If you buy tires for a corvette, you can pay like $1600 or more, but since you
paid $50,000 for the car that cost should be in your income range.

I would hate for the gliders to go to somebody who suddenly couldn't afford
the food to feed them, or a vet visit if they need one. I think a re-homing fee
does help make it so someone with no or little money won't decide to give getting a glider a try.

If I knew the person getting the gliders could take care of them no problems, I would give them our second colony. (but my wife wants some $)

Edited by - BYK_Chainsaw on Oct 31 2018 11:36:22 AM
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Oct 31 2018
11:51:59 AM
Leela Goofy Gorillatoes Gliderpedia Editor Visit Leela's Photo Album Leela's Journal 2919 Posts
Also keep in mine state laws. Here in fla it is illegal to ask for a rehome fee or sell gliders UNLESS you have a usda licence.

There is a loop hole though which I won't divulge and the laws aren't always enforced.

But before buying, advertising or selling KNOW your state law they do occasionally troll craigslist and other selling forums to nail people.

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Oct 31 2018
02:31:35 PM
Paani Glider Visit Paani's Photo Album Paani's Journal 87 Posts
Thanks for the replies. I always figured some of the impetus behind stating rehoming fees was to recover the "investment", hadn't been aware of the prohibition against selling animals on Craigslist.

I would submit the desire to ensure the prospective new owner is financially capable is not specific to gliders and I'm still not sure how paying the former owner a fee ensures the new owner will be able to pay emergency vet bills. The number of ads I've seen that essentially said "I need to find a new quality home for my suggies fast ... but I want $$$" just kind of struck me funny.

I am also curious about the idea that the survivor might not need a cagemate. He was looking awfully sad and lonely today but that may also have to do with being in the spare cage rather than the big flight cage that has generally been his home (I want to make sure I get that cage cleaned and sanitized since I don't know why his "brother" died.

I have a line on either a single or a pair of gliders locally that are looking for new homes. Bad time for the unexpected rehoming fees but when is there a good time? LOL
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Oct 31 2018
03:41:56 PM
Leela Goofy Gorillatoes Gliderpedia Editor Visit Leela's Photo Album Leela's Journal 2919 Posts
since you don't know why the one died (which is not at all uncommon) it would be wise to take the survivor in for fecals and a wellness exam before even considering bringing in more gliders.

Especially if the survivor is showing abnormal signs, he may already have something the other one had a lot of times illnesses are contagious and spread quickly. Often times illness is mistaken for loneliness and or depression from losing a cage mate.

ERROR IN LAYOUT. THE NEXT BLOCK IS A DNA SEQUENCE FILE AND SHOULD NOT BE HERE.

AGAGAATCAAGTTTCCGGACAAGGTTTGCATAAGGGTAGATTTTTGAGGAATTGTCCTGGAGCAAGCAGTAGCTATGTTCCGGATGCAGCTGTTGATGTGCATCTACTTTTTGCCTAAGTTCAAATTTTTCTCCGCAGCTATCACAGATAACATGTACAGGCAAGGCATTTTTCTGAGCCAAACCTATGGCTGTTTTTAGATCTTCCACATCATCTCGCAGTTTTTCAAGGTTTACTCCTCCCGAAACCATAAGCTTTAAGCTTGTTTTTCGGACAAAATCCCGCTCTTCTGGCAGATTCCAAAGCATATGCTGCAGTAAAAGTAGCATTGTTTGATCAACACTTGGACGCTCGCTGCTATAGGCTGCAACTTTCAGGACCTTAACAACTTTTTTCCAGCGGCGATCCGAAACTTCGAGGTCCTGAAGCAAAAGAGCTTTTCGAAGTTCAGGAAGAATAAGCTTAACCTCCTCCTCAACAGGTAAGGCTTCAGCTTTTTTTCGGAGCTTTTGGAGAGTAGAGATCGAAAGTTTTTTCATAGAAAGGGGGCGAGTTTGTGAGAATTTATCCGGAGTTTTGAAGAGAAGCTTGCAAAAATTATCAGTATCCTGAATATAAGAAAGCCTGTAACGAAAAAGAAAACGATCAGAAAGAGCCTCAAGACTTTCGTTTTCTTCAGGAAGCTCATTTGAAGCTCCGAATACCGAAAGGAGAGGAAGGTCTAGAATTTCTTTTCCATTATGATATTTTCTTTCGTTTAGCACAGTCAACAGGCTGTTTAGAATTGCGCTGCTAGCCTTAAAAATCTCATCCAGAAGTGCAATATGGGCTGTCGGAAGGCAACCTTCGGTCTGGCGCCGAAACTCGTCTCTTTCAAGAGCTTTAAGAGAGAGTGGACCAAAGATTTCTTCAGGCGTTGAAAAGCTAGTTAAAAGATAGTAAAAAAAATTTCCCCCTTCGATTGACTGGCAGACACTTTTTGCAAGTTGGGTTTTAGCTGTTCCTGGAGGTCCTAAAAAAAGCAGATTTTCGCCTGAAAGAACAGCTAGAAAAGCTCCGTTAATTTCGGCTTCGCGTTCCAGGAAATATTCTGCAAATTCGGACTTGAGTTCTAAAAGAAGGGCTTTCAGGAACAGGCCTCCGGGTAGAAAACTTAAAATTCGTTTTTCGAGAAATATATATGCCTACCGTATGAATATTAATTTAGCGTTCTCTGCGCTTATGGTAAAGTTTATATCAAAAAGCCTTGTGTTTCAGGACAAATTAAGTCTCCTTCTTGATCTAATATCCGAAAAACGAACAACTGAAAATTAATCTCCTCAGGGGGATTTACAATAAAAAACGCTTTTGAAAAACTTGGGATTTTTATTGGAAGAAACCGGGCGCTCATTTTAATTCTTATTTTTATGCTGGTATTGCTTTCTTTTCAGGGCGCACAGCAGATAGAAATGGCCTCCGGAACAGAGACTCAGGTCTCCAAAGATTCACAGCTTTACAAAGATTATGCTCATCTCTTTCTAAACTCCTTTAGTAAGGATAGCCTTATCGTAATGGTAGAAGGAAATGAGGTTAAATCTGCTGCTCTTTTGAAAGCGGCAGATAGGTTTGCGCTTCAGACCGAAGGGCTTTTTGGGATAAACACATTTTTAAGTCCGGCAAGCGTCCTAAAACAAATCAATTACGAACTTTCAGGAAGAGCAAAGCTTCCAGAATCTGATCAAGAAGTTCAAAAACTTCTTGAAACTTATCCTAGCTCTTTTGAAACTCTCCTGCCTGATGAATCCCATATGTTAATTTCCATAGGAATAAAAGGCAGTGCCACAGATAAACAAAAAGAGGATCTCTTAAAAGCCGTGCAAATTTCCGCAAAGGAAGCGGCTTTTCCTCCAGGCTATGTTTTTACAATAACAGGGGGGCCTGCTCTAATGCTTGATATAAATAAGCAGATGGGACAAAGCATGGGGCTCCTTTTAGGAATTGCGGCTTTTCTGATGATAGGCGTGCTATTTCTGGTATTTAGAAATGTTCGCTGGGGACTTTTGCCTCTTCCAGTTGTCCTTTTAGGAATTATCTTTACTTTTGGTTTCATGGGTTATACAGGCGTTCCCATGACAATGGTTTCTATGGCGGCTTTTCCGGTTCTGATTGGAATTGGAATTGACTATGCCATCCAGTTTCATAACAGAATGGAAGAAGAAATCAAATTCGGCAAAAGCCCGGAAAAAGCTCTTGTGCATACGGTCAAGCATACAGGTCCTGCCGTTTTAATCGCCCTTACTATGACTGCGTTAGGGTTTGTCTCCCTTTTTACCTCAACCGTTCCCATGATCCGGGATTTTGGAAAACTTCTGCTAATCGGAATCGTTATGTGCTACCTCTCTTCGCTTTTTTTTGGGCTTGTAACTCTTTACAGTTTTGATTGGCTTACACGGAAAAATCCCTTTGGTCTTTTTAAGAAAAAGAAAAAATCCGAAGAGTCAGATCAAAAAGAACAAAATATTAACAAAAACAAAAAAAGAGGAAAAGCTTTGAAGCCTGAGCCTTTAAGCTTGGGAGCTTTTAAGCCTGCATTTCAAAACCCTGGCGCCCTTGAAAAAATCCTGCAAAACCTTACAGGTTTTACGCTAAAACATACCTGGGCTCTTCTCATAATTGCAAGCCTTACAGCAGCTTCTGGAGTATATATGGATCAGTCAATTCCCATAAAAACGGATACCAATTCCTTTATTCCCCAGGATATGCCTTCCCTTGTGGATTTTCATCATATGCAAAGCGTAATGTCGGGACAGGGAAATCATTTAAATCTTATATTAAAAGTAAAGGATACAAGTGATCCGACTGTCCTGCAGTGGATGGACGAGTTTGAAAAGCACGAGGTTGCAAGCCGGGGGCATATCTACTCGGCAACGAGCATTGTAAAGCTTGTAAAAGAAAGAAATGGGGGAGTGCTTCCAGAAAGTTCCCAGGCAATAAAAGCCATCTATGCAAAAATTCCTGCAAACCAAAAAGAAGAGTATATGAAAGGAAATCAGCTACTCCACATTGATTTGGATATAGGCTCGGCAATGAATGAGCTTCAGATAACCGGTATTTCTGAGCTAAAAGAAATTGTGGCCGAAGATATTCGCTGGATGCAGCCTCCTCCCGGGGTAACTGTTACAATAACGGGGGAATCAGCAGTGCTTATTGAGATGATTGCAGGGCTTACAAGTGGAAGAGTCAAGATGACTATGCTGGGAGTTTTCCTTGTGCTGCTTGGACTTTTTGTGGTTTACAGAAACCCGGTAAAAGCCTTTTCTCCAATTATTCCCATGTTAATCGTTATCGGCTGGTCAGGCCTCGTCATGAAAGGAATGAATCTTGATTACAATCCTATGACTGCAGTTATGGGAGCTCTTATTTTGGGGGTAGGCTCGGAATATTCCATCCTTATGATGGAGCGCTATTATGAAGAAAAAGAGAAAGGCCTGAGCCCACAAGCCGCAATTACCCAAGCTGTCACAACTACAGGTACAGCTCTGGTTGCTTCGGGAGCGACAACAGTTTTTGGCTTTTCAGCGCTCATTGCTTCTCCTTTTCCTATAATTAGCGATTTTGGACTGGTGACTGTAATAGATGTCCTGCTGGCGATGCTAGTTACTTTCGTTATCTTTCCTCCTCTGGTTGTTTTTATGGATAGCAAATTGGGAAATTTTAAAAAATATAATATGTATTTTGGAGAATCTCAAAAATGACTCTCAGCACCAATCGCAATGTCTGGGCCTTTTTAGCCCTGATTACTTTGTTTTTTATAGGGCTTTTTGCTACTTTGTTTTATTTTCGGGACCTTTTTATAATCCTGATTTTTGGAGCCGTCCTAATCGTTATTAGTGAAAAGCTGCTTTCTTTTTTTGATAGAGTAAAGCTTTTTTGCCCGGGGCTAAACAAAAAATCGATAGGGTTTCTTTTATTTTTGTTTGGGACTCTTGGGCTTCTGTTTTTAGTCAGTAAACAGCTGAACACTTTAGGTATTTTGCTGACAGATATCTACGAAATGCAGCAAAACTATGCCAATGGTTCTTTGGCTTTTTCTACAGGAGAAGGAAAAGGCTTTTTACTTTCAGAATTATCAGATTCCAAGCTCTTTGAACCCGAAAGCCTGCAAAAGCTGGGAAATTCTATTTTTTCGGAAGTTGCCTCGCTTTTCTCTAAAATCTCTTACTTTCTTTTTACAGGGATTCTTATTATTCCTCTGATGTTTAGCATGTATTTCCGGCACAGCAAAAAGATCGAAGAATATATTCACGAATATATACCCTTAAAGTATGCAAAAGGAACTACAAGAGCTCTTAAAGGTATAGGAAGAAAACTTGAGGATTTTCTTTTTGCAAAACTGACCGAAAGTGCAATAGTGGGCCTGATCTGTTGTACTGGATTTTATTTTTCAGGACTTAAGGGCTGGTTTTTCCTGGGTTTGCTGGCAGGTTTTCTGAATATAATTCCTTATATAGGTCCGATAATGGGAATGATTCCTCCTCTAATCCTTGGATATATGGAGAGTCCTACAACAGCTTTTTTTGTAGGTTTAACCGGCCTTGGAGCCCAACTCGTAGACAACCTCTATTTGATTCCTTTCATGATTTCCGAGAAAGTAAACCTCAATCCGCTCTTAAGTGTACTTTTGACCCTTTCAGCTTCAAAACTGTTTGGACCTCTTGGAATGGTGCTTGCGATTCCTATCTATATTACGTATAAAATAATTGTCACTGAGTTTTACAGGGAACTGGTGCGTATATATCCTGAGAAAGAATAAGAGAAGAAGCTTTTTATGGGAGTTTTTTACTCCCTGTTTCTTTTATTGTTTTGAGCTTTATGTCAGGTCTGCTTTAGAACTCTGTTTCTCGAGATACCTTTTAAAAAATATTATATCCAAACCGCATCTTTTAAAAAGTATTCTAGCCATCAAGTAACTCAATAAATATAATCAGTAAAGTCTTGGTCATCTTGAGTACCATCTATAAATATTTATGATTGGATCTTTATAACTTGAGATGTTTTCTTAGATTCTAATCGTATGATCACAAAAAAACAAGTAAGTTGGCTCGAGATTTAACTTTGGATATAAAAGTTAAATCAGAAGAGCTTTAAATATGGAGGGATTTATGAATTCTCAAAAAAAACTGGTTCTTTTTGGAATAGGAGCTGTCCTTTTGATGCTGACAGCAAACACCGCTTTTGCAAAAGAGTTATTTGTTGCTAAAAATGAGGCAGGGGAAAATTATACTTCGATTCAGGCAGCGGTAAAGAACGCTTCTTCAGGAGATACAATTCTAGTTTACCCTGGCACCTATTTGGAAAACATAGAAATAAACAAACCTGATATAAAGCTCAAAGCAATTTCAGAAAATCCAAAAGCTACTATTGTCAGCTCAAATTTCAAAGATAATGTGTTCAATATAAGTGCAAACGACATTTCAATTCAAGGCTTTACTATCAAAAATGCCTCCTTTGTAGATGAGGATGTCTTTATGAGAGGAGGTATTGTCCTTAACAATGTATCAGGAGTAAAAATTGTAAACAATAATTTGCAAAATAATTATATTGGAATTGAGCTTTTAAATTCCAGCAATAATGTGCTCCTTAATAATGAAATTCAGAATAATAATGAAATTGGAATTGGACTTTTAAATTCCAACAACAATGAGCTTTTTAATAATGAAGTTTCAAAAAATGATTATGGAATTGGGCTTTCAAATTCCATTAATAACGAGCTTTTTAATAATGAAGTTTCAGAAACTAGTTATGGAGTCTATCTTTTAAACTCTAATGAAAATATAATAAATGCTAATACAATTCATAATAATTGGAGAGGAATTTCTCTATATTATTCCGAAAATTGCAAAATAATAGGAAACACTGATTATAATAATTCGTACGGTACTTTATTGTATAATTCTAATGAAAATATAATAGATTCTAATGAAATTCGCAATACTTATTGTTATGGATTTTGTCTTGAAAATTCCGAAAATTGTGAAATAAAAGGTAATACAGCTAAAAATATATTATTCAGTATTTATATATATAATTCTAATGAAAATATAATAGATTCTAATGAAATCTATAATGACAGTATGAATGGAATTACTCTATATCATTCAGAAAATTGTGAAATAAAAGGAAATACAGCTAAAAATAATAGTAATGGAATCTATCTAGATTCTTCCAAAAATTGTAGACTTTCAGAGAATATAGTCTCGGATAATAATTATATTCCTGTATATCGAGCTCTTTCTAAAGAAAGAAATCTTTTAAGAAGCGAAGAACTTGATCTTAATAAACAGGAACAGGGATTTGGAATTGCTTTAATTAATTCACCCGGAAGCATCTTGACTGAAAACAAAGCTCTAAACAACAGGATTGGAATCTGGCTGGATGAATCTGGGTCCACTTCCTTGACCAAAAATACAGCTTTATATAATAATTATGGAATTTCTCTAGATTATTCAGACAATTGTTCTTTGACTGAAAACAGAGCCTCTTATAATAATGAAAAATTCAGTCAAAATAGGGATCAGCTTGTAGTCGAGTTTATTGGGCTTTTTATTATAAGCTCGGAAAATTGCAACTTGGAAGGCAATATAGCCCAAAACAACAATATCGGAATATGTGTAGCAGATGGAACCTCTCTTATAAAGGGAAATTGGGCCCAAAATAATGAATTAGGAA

Despite what you may find online...sometimes gliders do just fine being single, with a little more time spent with the human.

Currently I just got home from a 2 month long visit out of town. A week after I left one of my gliders passed after a very long 2 yr battle with a bacterial infection. His cage mate Leela has been by herself ever since and doing just fine.

I have 2 other colonies in 2 other cages so you would think I would have a few options for her to go in with someone else. Yesterday I did a cold intro with the calmest most accepting colony of 3... Leela wanted to fight with 2 of them.

I've done loads of intro's and out of all them she is the hardest to pair up and get along with long term though with me she has the sweetest disposition. She doesn't do well with smaller and younger than her gliders, or females except one in the handicapped cage.... which limits my options to introducing her to the handicapped cage butttttt one of the 3 I already know I would have to pull as she is smaller and another of them is a tripod and I don't know how she will be with him. So then I'd have at least 2 intro's to do instead of one.

So my options are remove Cozig and try an intro or leave Leela as a single. Single really wouldn't bother me as she is very content in the cage by herself and is showing no signs of being lonely or depressed but on the other hand....I would like to be down to 2 cages.

I really haven't decided which route I'm going to go with but my point is, know your glider and what THAT gliders needs are. What other people say and think are irrelevant the glider is YOURS and it is up to you to figure what is in his best interest, whether that is staying with you as single, you acquiring another glider to try an intro with or rehoming him... only you can know what the best choice is for him.

As for me? I knowwwwwwwww Leela will be content by herself rather than forced into a colony she isn't going to get a long with. As soon as she showed aggression towards the 2 gliders the intro was over. That was my cue from her that she does not want to be with them, at least right now.







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Oct 31 2018
04:49:08 PM
Paani Glider Visit Paani's Photo Album Paani's Journal 87 Posts
Thanks Leela, good info and sorry for your own loss. I'll see if I can get him in for the wellness exam tomorrow or Friday.